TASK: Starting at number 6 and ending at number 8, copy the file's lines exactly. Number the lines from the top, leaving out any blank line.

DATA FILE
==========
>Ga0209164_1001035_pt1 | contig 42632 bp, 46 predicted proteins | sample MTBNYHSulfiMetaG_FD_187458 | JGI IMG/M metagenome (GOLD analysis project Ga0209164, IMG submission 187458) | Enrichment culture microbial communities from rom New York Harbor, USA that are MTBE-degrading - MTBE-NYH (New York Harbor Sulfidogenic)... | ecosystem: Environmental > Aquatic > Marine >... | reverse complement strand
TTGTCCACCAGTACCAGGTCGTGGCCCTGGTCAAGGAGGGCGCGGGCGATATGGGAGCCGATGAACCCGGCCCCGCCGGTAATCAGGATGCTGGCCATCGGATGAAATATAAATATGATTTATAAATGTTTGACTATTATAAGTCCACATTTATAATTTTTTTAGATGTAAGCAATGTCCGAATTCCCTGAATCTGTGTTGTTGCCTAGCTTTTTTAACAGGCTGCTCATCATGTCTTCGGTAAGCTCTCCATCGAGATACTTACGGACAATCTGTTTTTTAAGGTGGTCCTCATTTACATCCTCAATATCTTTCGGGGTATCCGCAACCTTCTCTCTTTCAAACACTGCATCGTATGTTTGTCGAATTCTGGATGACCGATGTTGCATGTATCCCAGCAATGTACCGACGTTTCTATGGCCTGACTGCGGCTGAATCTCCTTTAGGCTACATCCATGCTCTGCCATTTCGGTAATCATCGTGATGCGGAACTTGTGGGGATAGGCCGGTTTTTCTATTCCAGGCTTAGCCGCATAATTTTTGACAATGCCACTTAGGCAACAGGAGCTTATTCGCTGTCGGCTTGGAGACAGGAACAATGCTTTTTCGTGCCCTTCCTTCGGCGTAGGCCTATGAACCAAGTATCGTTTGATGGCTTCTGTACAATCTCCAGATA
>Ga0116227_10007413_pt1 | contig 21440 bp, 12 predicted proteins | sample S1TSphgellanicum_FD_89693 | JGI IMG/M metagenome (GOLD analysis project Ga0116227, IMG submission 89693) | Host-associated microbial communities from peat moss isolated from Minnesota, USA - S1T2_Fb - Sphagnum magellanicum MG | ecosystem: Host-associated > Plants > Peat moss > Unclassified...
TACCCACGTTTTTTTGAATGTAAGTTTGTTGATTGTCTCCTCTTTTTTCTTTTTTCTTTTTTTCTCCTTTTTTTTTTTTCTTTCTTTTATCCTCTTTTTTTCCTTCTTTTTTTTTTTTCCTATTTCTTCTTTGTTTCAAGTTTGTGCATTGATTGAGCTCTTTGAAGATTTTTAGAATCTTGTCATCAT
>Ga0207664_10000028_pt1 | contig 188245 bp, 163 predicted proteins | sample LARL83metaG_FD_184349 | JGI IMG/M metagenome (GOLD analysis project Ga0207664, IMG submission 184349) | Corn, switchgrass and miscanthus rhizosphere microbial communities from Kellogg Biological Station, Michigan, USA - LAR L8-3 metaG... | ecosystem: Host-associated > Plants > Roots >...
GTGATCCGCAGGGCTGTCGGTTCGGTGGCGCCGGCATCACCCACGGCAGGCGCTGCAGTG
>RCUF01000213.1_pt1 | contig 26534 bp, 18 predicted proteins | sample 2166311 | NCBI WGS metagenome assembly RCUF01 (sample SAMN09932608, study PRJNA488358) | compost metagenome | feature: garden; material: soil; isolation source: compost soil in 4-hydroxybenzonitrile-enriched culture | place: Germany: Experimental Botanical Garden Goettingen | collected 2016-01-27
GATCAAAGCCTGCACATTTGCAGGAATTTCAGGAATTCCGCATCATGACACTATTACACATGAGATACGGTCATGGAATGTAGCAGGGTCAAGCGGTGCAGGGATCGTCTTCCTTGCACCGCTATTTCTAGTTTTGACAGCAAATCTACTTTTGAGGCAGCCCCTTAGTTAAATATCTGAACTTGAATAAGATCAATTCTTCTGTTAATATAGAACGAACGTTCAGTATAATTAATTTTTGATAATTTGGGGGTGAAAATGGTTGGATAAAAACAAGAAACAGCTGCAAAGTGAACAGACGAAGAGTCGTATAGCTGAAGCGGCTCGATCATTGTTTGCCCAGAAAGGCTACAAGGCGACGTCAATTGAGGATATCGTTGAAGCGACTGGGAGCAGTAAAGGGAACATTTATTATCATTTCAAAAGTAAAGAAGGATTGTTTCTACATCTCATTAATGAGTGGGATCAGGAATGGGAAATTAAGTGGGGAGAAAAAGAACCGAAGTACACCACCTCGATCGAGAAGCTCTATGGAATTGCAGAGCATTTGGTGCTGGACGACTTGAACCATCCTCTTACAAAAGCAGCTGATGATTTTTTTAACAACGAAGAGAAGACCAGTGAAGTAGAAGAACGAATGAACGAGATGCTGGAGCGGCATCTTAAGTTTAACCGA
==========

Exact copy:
GTGATCCGCAGGGCTGTCGGTTCGGTGGCGCCGGCATCACCCACGGCAGGCGCTGCAGTG
>RCUF01000213.1_pt1 | contig 26534 bp, 18 predicted proteins | sample 2166311 | NCBI WGS metagenome assembly RCUF01 (sample SAMN09932608, study PRJNA488358) | compost metagenome | feature: garden; material: soil; isolation source: compost soil in 4-hydroxybenzonitrile-enriched culture | place: Germany: Experimental Botanical Garden Goettingen | collected 2016-01-27
GATCAAAGCCTGCACATTTGCAGGAATTTCAGGAATTCCGCATCATGACACTATTACACATGAGATACGGTCATGGAATGTAGCAGGGTCAAGCGGTGCAGGGATCGTCTTCCTTGCACCGCTATTTCTAGTTTTGACAGCAAATCTACTTTTGAGGCAGCCCCTTAGTTAAATATCTGAACTTGAATAAGATCAATTCTTCTGTTAATATAGAACGAACGTTCAGTATAATTAATTTTTGATAATTTGGGGGTGAAAATGGTTGGATAAAAACAAGAAACAGCTGCAAAGTGAACAGACGAAGAGTCGTATAGCTGAAGCGGCTCGATCATTGTTTGCCCAGAAAGGCTACAAGGCGACGTCAATTGAGGATATCGTTGAAGCGACTGGGAGCAGTAAAGGGAACATTTATTATCATTTCAAAAGTAAAGAAGGATTGTTTCTACATCTCATTAATGAGTGGGATCAGGAATGGGAAATTAAGTGGGGAGAAAAAGAACCGAAGTACACCACCTCGATCGAGAAGCTCTATGGAATTGCAGAGCATTTGGTGCTGGACGACTTGAACCATCCTCTTACAAAAGCAGCTGATGATTTTTTTAACAACGAAGAGAAGACCAGTGAAGTAGAAGAACGAATGAACGAGATGCTGGAGCGGCATCTTAAGTTTAACCGA